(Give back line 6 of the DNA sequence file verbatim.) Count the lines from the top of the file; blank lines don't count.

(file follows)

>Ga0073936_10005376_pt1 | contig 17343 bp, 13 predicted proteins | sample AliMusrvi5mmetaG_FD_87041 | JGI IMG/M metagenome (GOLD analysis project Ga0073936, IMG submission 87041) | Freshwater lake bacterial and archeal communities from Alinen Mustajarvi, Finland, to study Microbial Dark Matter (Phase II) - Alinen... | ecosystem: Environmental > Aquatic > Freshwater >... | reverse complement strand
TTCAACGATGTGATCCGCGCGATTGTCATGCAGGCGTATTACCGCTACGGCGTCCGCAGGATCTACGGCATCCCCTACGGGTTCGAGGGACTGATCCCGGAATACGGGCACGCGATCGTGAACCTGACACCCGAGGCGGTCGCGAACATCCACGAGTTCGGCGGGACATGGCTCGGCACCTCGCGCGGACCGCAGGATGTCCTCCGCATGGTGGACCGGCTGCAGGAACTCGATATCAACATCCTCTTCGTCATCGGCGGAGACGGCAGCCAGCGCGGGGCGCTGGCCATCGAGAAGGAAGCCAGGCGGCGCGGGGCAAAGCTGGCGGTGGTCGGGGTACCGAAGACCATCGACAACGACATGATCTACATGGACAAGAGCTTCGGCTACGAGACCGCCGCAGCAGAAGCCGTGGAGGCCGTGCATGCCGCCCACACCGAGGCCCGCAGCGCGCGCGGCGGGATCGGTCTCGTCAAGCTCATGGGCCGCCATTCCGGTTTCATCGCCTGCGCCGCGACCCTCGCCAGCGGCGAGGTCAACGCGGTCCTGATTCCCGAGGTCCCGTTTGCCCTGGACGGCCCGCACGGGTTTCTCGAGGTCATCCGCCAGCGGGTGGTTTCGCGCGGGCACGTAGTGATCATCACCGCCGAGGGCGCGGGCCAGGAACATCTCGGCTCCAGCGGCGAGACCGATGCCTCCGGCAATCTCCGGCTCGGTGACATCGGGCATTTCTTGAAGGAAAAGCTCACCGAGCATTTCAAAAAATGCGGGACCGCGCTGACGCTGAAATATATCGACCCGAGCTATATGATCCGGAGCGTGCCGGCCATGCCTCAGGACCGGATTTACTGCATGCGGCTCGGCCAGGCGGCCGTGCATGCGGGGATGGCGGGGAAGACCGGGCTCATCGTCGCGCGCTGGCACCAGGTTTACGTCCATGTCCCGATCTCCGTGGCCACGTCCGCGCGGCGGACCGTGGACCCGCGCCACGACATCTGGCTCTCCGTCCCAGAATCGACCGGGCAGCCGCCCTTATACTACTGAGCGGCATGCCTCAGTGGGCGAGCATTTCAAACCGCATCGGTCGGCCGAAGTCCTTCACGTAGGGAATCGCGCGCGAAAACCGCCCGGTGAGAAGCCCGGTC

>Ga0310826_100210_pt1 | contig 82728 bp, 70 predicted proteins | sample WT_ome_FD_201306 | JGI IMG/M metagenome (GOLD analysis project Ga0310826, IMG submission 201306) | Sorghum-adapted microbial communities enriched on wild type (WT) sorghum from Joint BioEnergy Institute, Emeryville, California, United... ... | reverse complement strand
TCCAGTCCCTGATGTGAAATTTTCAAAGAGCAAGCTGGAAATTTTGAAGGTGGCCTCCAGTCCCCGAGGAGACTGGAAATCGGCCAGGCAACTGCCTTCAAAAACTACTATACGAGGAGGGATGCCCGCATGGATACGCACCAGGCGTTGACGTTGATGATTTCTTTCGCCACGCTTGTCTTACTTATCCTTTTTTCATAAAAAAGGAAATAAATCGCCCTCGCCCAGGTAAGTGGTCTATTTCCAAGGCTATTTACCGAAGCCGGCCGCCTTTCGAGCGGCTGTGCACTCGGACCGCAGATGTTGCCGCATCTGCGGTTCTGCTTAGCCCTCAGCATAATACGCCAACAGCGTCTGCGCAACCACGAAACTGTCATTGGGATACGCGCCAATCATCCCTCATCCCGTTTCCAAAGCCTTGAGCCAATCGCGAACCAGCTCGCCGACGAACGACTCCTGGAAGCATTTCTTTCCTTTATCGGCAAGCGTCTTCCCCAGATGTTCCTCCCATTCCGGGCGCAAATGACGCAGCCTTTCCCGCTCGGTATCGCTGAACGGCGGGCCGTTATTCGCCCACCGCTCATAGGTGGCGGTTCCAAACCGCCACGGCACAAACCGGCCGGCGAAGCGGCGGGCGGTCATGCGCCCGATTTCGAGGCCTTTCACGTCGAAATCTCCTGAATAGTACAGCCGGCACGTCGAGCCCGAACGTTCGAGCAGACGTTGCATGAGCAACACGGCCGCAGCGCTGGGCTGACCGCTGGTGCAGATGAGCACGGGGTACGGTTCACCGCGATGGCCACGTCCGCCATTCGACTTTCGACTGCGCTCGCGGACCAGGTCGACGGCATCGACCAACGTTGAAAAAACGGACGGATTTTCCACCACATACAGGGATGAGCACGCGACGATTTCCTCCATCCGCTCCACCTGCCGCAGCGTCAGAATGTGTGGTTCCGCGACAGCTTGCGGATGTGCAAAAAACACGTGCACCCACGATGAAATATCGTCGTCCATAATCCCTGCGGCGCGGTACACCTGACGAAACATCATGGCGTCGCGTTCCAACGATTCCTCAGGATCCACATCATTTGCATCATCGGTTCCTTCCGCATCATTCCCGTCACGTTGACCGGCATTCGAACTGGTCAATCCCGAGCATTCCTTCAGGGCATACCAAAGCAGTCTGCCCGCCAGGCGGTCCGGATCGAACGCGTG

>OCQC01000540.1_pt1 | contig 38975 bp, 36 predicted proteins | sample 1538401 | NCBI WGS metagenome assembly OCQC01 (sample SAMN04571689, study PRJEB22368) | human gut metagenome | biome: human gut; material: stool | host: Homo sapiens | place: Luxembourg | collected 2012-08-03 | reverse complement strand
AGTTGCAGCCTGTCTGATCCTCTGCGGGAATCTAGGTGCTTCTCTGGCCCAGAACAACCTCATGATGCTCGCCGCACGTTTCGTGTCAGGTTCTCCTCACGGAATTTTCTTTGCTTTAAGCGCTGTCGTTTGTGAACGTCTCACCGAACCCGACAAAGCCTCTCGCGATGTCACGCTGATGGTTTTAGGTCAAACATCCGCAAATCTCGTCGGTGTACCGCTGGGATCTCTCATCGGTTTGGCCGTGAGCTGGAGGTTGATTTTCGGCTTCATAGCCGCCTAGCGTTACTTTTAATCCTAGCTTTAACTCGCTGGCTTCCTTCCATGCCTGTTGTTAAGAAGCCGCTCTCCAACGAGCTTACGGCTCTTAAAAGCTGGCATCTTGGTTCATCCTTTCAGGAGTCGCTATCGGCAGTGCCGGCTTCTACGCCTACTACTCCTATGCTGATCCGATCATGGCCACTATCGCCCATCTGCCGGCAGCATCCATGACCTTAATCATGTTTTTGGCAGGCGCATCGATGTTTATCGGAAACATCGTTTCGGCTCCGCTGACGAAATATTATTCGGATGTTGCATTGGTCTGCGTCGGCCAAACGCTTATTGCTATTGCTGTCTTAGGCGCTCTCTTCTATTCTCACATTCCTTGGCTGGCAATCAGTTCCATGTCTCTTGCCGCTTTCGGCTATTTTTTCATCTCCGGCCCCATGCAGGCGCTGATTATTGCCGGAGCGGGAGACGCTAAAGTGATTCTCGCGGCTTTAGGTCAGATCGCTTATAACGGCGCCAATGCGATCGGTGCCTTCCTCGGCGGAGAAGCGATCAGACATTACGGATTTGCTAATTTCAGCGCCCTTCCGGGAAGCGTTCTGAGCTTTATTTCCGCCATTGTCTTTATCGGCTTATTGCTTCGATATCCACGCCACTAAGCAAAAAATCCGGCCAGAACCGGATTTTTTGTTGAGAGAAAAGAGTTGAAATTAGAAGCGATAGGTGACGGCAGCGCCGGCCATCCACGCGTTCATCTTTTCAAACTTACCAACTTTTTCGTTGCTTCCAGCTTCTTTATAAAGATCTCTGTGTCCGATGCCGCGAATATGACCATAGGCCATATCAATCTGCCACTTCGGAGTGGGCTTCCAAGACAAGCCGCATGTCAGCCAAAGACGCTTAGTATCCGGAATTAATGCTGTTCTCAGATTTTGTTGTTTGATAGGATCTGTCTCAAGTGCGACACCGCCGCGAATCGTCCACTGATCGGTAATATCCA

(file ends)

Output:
AGTTGCAGCCTGTCTGATCCTCTGCGGGAATCTAGGTGCTTCTCTGGCCCAGAACAACCTCATGATGCTCGCCGCACGTTTCGTGTCAGGTTCTCCTCACGGAATTTTCTTTGCTTTAAGCGCTGTCGTTTGTGAACGTCTCACCGAACCCGACAAAGCCTCTCGCGATGTCACGCTGATGGTTTTAGGTCAAACATCCGCAAATCTCGTCGGTGTACCGCTGGGATCTCTCATCGGTTTGGCCGTGAGCTGGAGGTTGATTTTCGGCTTCATAGCCGCCTAGCGTTACTTTTAATCCTAGCTTTAACTCGCTGGCTTCCTTCCATGCCTGTTGTTAAGAAGCCGCTCTCCAACGAGCTTACGGCTCTTAAAAGCTGGCATCTTGGTTCATCCTTTCAGGAGTCGCTATCGGCAGTGCCGGCTTCTACGCCTACTACTCCTATGCTGATCCGATCATGGCCACTATCGCCCATCTGCCGGCAGCATCCATGACCTTAATCATGTTTTTGGCAGGCGCATCGATGTTTATCGGAAACATCGTTTCGGCTCCGCTGACGAAATATTATTCGGATGTTGCATTGGTCTGCGTCGGCCAAACGCTTATTGCTATTGCTGTCTTAGGCGCTCTCTTCTATTCTCACATTCCTTGGCTGGCAATCAGTTCCATGTCTCTTGCCGCTTTCGGCTATTTTTTCATCTCCGGCCCCATGCAGGCGCTGATTATTGCCGGAGCGGGAGACGCTAAAGTGATTCTCGCGGCTTTAGGTCAGATCGCTTATAACGGCGCCAATGCGATCGGTGCCTTCCTCGGCGGAGAAGCGATCAGACATTACGGATTTGCTAATTTCAGCGCCCTTCCGGGAAGCGTTCTGAGCTTTATTTCCGCCATTGTCTTTATCGGCTTATTGCTTCGATATCCACGCCACTAAGCAAAAAATCCGGCCAGAACCGGATTTTTTGTTGAGAGAAAAGAGTTGAAATTAGAAGCGATAGGTGACGGCAGCGCCGGCCATCCACGCGTTCATCTTTTCAAACTTACCAACTTTTTCGTTGCTTCCAGCTTCTTTATAAAGATCTCTGTGTCCGATGCCGCGAATATGACCATAGGCCATATCAATCTGCCACTTCGGAGTGGGCTTCCAAGACAAGCCGCATGTCAGCCAAAGACGCTTAGTATCCGGAATTAATGCTGTTCTCAGATTTTGTTGTTTGATAGGATCTGTCTCAAGTGCGACACCGCCGCGAATCGTCCACTGATCGGTAATATCCA